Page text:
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Solid construction

Built-in firewall

No shortage of LED's for troubleshooting

Very easy to configure with a web browser

Share one IP address amongst your computers

A three-prong plug for the average user would be preferable


It is very apparent to me the amount of planning that Netgear takes when they build a component. The RT314 features sold metal construction, no shortage of LED's, and a ground connector on the rear to protect your investment. Netgear makes it a point to pack clear instructions with every unit A couple things of interest here: The Linksys BEFSR41 router I tested previously also featured four ports and was able to handle a total of 253 users (same as the RT314). It is also configured with the web-browser and its pricing is nearly identical to the RT314. The major difference is that the Linksys unit is made of plastic and has a three-prong plug to ground it, which is preferable to the grounding layout of the RT314.

The RT314, like the Linksys unit, features a built in firewall that will protect your data from unauthorized access. None of us wants to be the victim of a deliberate attack, but imagine what could happen if some of your data was stolen? A lot of people have social security numbers and credit card information on their computers so it shouldn't surprise someone that a hacker would try to access their data. I use a software firewall for each of my computers, but the extra layer of protection that the RT314 Gateway Router provides is invaluable. I use to get about 10-100 port probe attempts a day but I haven't recorded any since I began using a router. The vast majority of port probes are benign since they usually originate from web ad servers or web sites where your IP address has been recorded. Depending on the amount of personal information that is stored on your computer and whether you use your computer for business should help to determine whether you need a firewall, but I wouldn't hesitate to make an across the board recommendation that everyone have a firewall on their network. One major advantage of the RT314 is that all four of its ports may be used as uplink ports for other hubs. With the Linksys router there is an assigned uplink port - but Port 1 is disabled.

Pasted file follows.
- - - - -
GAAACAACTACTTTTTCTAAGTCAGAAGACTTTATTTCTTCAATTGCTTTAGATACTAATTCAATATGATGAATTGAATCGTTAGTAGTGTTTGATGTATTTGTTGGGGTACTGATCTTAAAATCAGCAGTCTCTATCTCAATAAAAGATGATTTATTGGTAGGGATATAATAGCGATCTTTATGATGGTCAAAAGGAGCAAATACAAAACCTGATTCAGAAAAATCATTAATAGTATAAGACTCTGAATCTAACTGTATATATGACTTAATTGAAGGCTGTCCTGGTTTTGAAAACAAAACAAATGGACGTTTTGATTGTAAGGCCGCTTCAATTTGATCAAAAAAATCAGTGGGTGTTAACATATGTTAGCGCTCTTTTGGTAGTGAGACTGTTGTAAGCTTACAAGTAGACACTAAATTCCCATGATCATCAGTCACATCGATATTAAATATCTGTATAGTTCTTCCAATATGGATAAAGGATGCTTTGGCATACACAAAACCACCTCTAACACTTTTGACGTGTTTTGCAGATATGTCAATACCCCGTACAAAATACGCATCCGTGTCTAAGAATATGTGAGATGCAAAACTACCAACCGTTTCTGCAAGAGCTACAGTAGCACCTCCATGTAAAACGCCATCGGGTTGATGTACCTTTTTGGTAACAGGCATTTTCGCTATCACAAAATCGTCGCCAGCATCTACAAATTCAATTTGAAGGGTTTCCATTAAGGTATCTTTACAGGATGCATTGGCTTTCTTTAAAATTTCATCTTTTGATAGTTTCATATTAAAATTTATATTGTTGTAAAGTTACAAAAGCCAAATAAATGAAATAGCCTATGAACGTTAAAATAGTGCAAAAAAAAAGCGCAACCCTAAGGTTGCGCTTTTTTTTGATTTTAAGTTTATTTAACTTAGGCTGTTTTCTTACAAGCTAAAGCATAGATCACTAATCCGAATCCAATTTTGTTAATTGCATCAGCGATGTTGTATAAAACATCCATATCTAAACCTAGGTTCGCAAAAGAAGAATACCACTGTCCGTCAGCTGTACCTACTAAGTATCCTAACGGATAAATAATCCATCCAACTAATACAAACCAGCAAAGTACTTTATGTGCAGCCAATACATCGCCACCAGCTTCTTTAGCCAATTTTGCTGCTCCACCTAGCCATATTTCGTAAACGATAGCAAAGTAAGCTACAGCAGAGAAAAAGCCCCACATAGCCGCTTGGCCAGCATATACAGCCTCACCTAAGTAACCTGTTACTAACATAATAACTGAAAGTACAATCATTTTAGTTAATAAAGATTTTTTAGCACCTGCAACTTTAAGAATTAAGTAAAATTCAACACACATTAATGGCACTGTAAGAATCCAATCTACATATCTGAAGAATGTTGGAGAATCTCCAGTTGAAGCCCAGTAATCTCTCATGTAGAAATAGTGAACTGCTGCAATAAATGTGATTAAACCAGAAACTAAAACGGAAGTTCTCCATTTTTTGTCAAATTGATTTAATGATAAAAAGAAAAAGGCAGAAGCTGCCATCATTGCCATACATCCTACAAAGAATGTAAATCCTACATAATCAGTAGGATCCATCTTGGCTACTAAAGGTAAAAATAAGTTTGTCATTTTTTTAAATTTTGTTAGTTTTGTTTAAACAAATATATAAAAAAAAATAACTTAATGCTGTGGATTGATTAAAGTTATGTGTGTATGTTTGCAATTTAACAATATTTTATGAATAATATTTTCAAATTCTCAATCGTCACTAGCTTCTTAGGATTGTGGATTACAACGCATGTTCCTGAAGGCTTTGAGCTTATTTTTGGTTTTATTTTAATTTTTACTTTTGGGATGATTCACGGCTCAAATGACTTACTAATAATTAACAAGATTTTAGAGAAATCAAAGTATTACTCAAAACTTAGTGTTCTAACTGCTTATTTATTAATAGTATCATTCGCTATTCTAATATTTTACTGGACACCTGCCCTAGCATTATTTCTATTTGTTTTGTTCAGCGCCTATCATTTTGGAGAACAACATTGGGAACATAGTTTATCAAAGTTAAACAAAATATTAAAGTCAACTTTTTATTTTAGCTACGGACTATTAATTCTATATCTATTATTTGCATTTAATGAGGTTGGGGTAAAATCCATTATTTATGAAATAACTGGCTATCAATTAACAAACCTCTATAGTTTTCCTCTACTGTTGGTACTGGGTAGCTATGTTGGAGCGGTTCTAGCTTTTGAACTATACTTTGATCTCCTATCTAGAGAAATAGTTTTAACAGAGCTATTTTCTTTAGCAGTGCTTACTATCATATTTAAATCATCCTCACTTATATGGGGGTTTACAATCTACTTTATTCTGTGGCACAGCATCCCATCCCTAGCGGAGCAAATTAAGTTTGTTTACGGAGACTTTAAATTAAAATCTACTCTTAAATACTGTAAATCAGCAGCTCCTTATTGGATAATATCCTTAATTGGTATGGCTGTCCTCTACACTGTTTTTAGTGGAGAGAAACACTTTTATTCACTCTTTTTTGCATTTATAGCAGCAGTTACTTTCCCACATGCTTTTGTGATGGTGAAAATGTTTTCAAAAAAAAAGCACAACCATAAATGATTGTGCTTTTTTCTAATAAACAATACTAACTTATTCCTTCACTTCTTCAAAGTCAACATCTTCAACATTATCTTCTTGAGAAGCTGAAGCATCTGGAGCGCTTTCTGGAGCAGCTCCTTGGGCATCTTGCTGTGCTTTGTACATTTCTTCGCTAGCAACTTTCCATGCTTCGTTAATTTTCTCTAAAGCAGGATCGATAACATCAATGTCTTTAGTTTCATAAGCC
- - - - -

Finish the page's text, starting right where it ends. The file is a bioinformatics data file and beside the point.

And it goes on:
The elimination of all the unnecessary traffic that is found on a normal hub network can create a noticeable speed improvement and increase in stability if there are several nodes (computers) involved. Have only two computers on your network? You're probably ok with a normal hub. As soon as you start adding computers and networked devices such as printers the need for a switched router becomes apparent when that collision light on your hub starts blinking like a strobe light. I prefer the construction of the RT314 to the Linksys unit, and since I am a big proponent of switched network components, I definitely think you should give the RT314 serious consideration if you are in the market to purchase a router that features a firewall. I just hope Netgear begins to pack it with a three-prong plug for the average user soon.

Victor Oshiro 10 October, 2000


Web Target PC


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